A Wintry Mix
February 19, 2019 | At this point in the current season, even this native midwesterner is starting to feel that the winter of 2019 has become a little ridiculous. That’s me to the right, in front of today’s snow-pile (hand-shoveled, I might add) at the foot of the driveway. I’m about 6′ 1″ in those boots, the pile is about eight feet away, and the photo was shot from a slightly low angle. In other words, that thing is taller than me.
But I persevere, because even during a particularly challenging winter I ultimately prefer the variety of seasonal change. Also, I’m mostly Norwegian and genetically programmed to be reasonably comfortable standing at the prow of a fishing boat in the Baltic during a midwinter gale, so there’s that. But I also find that winter offers moments of unique beauty: a few nights ago, while taking out the recycling (currently a major project requiring planning and special equipment), I noticed the reflections of a neighbor’s porch light bouncing off the crystalline glaze on top of the day’s snowfall, making it blink like a field of stars. As I crunched my way toward our green and beige bins over what had once been a perfectly navigable concrete walkway, I found myself asking: where does the winter of 2019 rank in my lifetime of winters? So, naturally, I made a list of the most memorable winters of my life. What I discovered is that the winter of 2019 really isn’t that big of a deal.
Most Paralyzing Snowstorm
Tie: Raleigh, North Carolina (2010) and New York, New York (1996)
You’ve never really experienced winter until you’ve been in a massive storm in a place that (A) either doesn’t have the infrastructure to deal with it or (B) has too much other stuff going on to be distracted by it.
In 2010, we were living in the Research Triangle area of North Carolina when we got the worst bits of an unexpected, days-long snow and ice storm that shut down the region like a ticked-off teenager slamming a bedroom door. In response, our wonderful neighborhood gathered for a now-legendary party at our house. The kid was out of school and I couldn’t get to my office for two days, so we went sledding on trash-can lids and cardboard, because in North Carolina there is no rational reason for anyone to invest in a sled.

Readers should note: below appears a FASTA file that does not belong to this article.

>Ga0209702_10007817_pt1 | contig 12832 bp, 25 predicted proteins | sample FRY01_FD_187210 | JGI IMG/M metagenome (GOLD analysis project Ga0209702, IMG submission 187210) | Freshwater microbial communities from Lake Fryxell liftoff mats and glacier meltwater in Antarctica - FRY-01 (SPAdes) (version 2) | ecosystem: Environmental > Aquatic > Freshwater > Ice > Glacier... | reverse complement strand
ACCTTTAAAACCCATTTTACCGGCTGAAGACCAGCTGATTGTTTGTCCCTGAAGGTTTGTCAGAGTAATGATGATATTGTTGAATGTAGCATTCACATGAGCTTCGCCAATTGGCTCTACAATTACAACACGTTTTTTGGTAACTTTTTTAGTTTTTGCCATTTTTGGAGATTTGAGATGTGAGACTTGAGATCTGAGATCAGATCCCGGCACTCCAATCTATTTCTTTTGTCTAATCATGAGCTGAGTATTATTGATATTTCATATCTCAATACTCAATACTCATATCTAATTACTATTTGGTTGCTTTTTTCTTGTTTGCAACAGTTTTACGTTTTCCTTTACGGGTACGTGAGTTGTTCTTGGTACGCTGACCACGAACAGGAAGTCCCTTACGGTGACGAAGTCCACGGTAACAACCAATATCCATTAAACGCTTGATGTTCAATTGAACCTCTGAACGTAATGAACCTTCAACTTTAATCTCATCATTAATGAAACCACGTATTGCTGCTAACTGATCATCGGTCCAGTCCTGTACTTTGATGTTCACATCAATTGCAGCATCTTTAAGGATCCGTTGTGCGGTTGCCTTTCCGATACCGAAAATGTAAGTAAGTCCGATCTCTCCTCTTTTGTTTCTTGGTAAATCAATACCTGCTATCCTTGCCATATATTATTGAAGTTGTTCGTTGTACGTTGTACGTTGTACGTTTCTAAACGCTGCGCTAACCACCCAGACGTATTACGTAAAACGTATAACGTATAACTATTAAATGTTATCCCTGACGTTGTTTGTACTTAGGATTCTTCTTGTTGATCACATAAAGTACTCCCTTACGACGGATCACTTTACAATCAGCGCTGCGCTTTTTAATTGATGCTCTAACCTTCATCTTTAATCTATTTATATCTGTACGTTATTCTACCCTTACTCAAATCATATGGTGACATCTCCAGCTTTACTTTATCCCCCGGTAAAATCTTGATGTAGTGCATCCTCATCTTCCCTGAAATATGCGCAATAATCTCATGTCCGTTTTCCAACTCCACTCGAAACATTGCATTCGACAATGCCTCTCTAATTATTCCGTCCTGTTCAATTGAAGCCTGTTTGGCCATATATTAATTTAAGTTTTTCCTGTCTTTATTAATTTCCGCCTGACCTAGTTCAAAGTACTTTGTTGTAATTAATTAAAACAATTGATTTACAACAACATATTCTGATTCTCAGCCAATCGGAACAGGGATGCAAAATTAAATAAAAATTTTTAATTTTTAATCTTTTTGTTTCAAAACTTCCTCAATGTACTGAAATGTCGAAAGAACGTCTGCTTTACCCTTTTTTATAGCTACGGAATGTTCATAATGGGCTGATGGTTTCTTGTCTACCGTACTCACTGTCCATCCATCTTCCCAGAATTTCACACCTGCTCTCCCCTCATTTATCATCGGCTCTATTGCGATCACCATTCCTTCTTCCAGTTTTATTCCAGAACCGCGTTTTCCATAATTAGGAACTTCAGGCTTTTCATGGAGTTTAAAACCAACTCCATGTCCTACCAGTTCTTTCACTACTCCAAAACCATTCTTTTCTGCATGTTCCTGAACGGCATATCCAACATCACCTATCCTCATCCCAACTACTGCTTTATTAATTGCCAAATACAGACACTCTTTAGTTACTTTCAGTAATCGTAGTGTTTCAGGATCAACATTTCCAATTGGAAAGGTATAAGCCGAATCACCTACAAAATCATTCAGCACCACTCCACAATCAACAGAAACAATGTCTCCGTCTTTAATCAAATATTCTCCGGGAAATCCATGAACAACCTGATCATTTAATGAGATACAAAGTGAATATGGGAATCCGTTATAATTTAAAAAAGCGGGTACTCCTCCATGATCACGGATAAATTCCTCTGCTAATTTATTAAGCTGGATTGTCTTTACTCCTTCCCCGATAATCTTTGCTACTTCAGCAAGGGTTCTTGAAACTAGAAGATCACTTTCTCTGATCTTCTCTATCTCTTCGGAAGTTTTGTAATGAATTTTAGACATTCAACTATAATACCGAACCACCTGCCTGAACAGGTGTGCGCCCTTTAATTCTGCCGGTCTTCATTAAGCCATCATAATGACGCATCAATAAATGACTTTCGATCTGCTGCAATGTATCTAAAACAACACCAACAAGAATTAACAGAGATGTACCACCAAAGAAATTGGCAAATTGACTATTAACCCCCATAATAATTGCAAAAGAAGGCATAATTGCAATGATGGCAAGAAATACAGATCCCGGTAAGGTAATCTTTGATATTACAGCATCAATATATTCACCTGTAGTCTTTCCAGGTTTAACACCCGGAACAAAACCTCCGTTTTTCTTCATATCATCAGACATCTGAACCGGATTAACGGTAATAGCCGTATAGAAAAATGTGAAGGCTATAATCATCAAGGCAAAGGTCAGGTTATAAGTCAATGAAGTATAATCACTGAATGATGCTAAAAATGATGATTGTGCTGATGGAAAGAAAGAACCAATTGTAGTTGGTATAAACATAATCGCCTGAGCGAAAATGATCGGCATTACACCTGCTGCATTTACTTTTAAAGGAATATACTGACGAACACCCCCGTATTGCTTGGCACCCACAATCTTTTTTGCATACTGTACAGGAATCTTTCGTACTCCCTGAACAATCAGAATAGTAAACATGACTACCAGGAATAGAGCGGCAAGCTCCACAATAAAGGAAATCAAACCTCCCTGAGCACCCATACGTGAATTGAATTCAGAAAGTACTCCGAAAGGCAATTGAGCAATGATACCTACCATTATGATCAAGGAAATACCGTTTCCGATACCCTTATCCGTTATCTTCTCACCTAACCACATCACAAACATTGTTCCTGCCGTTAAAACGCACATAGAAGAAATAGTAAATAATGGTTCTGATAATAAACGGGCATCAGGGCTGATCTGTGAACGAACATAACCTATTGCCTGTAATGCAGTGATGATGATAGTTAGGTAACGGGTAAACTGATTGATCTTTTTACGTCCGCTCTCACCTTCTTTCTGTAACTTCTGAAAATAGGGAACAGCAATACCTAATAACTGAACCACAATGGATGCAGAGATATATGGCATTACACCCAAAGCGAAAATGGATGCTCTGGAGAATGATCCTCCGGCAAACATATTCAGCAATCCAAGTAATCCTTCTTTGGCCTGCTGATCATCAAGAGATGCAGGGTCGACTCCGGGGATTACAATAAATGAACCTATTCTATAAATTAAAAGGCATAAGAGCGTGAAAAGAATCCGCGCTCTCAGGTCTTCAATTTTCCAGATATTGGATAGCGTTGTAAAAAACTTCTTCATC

In New York in 1996, I was snowed-in with a friend for four days before the trains started moving again. We listened to Chicago Blues and Los Angeles Punk, gave ourselves ulcers with ridiculous quantities of instant coffee, and made it down to the corner for pizza a couple of times when the place was able to open. When I finally boarded a Manhattan-bound F train to connect with a Port Authority bus, the cars were so crowded I had to carry my suitcase on my head. I then had to take a bus to Newark, joining an airport full of people who, in spite of having access to better coffee, had that thousand-yard stare you get when you’re stuck in a place like Newark airport for four days. Come to think of it, the Newark airport part was actually the worst part, but Newark is usually the worst part.
Moment at Which I Have Never Felt Colder